New Zealand is considered part of Polynesia -- the original inhabitants, the Maori make up only 10% of the population.  Settlement by the British was in many ways similar to that of Australia.

The Maoris arrived in New Zealand around 1000 CE.  Maori tradition states that they came to the islands in 7 canoes from other parts of Polynesia.  In 1642, Dutch navigator Abel Tasman explored New Zealand.  British captain James Cook made three voyages to the islands, beginning in 1769 and Britain formally annexed the islands in 1840.

Marquesas Island -- Galen Frysinger Photo

This region is a vast area of the Pacific containing thousands of islands, islets, and reefs nearly at sea level.  Most of the islands are in the southwest Pacific, leaving much of the region empty ocean.  Like Austalia and New Zealand, the first inhabitants here came from Asia via land bridges and short traverses of water bodies during the Ice Age.
The region is commonly divided into 3 areas based on different people and different ways of living.
Melanesia  --  includes the islands north and northeast Australia from
                      New Guinea to New Caledonia.
Micronesia  -- includes islands north of the equator and west of 180 longitude.
Polynesia  --  makes up the remainder of the islands of the Pacific
                      from to New Zealand.
At one time this region was considered a Paradise -- and it came very close to being that until Europeans and a World War came along.  Those events changed everything for the indigenous population.  Until those times, the people lived in isolation and self-sufficiency.
The vast expanse of ocean is the dominant factor here -- keeping temperatures moderate even though parts of the region are in the tropics.
Trade winds blow from the east on both sides of the equator and collide causing heavy rainfall over most of the region.  Typhoons are a threat in the late summer and fall.  Typhoons are more common north of the equator, cross Micronesia to the Philippines, and sometimes on the the coast of Asia.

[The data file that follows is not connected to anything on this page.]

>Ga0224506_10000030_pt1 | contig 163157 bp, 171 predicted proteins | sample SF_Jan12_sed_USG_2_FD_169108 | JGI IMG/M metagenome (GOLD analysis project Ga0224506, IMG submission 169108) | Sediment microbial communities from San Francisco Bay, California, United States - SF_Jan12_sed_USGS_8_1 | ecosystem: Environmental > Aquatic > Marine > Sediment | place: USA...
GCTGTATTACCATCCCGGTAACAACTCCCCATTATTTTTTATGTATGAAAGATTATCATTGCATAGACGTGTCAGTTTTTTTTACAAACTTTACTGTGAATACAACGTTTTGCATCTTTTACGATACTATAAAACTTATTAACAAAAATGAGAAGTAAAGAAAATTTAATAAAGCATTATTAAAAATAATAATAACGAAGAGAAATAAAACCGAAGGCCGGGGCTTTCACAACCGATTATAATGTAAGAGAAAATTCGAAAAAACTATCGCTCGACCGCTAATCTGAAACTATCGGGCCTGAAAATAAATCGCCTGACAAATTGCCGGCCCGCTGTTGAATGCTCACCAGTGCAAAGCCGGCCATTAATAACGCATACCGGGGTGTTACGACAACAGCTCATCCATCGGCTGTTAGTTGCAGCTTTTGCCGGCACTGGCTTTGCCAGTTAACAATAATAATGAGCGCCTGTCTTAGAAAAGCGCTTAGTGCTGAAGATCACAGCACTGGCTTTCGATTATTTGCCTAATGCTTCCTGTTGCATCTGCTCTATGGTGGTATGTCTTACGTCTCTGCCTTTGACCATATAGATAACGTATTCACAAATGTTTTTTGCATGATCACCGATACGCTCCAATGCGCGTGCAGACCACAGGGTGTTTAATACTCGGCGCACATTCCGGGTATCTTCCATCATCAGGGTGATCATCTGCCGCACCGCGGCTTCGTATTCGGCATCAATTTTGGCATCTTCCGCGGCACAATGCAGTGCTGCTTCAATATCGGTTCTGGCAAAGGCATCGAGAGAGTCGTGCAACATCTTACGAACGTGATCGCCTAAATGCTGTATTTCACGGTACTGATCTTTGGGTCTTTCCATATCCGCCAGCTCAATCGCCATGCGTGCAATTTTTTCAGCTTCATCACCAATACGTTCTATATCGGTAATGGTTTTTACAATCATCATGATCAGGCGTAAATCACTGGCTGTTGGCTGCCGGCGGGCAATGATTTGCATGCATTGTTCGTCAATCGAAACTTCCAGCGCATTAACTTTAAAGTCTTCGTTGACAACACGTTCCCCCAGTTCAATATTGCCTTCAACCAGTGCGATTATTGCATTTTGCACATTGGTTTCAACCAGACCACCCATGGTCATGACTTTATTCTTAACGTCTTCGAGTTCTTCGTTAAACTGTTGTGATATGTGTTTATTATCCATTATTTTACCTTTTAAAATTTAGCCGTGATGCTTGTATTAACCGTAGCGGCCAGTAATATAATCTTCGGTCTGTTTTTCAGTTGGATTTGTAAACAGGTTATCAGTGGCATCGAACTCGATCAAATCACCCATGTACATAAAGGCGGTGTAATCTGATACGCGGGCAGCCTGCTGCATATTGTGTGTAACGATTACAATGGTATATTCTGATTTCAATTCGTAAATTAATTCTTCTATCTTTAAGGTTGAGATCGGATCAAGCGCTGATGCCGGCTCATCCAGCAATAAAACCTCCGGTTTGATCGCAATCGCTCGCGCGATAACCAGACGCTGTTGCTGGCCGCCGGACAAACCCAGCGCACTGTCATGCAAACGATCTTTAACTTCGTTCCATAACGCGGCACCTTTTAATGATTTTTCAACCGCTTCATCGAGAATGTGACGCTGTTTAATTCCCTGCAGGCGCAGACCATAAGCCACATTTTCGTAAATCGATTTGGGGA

The islands of the Pacific are of Continental, Volcanic, and Coral origin.
Continental Islands  --  these are actually the tops of submerged mountain
                                    ranges formed along plate boundaries.
Volcanic Islands      --  these too are near plate boundaries where
                                    subducted rock melts and returns to the surface
                                    as a volcano and may form an island.
Coral Islands           --   these islands are built by lime-secreting polyps just
                                     below sea level on the flanks of small
                                     volcanoes.   Often, the volcano erodes away 
                                     leaving a ring-shaped island called an atoll. 
Melanesia was discovered by the Europeans and soon became the site of  agriculture in non-traditional ways.  Europeans introduced commercial farming, and plantations of sugarcane and copra were created to supply the European market.  Some mining of metal ore mineals does occur.  Copper is found on Bougainville island, nickel in New Caledonia, and gold and oil in Papua New Guinea.
Micronesia consists largely of coral atolls -- very low, and some barely above sea level.  This is the realm of the outrigger canoe people used to go from island to island looking for food.  Fish and coconuts are the mainstay of the people living here.  Today, copra is the major export.  Phosphate rock has been an important export of Nauru.
Polynesia occupies the eastern part of the region.  People here are very similar in language and culture.  Sugarcane plantations occupy some of the larger islands.      

Geography 101 -- Australia & New Zealand

Geography 101 -- Pacific Islands

Australia -- Infoplease

New Zealand -- Infoplease

Oceania -- Infoplease

CIA World Factbook

Animated Climate Map

Weather Satellite

Nighttime Lights of Australia

Listen Live to Radio Australia

The Great Artesian Basin

The Great Dividing Range

Galen Frysinger Photos

Photos Near Brisbane

Guide to Australia -- Geography of Each State

Towns & Cities

Rabbits in Australia


Ayers Rock

Devil's Marbles -- Northern Territory

Virtual Australia -- Photos

Map and Discussion

Virtual New Zealand

M&R Geography-Geology